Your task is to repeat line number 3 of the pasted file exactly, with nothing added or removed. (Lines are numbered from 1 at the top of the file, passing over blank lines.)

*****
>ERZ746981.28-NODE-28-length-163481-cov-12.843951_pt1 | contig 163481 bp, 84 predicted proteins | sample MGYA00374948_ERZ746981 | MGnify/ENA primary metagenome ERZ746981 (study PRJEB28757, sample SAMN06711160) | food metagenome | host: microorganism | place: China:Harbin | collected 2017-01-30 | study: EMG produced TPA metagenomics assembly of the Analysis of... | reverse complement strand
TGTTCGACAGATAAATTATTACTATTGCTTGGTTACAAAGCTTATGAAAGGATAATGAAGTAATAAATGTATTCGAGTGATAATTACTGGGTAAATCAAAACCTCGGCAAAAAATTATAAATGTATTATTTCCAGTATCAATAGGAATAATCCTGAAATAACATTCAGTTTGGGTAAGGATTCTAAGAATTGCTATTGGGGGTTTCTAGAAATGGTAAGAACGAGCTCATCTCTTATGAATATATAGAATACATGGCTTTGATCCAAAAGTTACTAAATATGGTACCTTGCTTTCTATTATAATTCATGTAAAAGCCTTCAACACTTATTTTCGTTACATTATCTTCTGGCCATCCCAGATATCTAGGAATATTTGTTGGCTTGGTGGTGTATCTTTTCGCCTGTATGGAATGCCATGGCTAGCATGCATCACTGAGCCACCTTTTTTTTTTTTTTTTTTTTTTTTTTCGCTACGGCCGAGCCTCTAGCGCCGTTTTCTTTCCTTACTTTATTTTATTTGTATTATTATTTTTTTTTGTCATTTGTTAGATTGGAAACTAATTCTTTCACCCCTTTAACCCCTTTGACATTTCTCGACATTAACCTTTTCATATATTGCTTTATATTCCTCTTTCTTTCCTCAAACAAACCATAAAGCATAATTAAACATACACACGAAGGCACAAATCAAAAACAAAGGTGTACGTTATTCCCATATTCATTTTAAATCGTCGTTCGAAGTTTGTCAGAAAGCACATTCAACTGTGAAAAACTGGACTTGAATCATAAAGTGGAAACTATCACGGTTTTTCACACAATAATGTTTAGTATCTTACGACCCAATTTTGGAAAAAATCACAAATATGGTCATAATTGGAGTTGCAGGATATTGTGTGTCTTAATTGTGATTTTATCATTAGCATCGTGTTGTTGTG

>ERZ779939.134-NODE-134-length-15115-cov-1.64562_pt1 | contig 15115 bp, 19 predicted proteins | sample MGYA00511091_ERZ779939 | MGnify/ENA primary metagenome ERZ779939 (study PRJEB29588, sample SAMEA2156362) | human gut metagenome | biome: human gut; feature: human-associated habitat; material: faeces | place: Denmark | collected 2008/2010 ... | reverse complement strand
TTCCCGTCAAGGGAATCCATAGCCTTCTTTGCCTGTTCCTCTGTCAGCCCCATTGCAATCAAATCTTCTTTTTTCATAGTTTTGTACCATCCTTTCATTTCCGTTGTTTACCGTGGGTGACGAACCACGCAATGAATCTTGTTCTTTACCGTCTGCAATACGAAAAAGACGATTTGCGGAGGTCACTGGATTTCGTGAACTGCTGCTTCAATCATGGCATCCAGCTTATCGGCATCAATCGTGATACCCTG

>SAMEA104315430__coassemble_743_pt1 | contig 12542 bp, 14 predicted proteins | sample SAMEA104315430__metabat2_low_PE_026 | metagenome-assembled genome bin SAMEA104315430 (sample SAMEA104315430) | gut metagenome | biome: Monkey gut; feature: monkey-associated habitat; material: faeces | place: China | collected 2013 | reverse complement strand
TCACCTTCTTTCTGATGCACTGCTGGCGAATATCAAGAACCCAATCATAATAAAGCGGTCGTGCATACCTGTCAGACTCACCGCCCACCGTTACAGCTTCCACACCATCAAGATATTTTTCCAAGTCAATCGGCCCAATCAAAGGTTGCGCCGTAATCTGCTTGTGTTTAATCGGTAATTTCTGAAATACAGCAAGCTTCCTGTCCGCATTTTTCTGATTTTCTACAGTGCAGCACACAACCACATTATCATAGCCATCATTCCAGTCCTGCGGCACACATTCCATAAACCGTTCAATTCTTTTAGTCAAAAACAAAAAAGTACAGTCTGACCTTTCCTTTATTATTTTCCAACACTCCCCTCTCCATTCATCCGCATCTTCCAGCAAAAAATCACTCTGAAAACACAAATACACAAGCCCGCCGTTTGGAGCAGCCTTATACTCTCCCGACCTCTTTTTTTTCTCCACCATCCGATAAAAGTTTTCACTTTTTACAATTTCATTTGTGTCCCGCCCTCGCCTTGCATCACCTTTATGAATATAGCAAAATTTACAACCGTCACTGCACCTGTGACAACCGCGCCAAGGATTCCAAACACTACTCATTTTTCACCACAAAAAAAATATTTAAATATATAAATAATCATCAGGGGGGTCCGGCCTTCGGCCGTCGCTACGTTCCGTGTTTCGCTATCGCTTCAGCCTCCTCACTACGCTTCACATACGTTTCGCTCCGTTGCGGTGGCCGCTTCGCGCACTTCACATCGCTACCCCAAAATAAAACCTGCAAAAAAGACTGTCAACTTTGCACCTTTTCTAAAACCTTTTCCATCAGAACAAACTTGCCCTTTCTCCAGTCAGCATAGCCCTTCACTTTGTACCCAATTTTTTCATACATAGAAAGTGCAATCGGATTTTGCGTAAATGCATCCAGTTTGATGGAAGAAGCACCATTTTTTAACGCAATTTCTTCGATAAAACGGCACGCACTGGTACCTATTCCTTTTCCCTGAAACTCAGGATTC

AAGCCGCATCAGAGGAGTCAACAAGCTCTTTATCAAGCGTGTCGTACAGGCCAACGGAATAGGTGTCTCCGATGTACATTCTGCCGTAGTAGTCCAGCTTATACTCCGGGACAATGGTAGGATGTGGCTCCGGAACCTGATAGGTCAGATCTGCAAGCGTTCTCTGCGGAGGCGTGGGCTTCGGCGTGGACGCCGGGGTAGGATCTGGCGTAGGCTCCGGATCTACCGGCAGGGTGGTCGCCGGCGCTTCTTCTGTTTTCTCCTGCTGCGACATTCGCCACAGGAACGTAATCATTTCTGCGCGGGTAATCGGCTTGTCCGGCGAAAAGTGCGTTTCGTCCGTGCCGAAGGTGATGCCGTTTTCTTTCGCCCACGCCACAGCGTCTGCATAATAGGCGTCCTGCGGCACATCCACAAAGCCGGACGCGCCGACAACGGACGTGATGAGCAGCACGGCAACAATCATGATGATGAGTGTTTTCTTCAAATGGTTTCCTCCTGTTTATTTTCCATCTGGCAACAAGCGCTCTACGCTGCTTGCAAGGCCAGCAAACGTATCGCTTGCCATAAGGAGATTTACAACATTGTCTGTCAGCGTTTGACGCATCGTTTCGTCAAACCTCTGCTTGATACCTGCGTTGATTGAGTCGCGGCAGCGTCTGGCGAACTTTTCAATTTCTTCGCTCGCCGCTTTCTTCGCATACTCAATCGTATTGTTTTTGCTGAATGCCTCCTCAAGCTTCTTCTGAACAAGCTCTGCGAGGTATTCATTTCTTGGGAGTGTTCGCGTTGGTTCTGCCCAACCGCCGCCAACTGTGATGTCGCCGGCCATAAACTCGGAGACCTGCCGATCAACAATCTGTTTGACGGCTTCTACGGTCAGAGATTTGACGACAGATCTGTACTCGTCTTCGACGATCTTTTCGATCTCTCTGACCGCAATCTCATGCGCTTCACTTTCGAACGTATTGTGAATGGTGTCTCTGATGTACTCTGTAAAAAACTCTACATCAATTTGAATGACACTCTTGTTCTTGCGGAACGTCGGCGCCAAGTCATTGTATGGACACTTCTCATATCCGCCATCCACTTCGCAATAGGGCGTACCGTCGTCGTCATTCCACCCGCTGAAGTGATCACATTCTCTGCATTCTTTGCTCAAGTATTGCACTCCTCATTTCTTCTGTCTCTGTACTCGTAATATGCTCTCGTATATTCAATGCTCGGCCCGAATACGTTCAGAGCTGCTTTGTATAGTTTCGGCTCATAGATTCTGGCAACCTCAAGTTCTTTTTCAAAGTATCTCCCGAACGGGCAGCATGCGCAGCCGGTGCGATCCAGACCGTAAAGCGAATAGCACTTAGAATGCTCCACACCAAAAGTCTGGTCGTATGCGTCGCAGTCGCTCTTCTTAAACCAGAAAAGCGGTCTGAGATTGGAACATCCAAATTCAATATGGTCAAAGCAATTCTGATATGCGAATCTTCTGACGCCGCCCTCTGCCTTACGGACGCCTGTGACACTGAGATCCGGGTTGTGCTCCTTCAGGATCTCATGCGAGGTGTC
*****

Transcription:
>ERZ779939.134-NODE-134-length-15115-cov-1.64562_pt1 | contig 15115 bp, 19 predicted proteins | sample MGYA00511091_ERZ779939 | MGnify/ENA primary metagenome ERZ779939 (study PRJEB29588, sample SAMEA2156362) | human gut metagenome | biome: human gut; feature: human-associated habitat; material: faeces | place: Denmark | collected 2008/2010 ... | reverse complement strand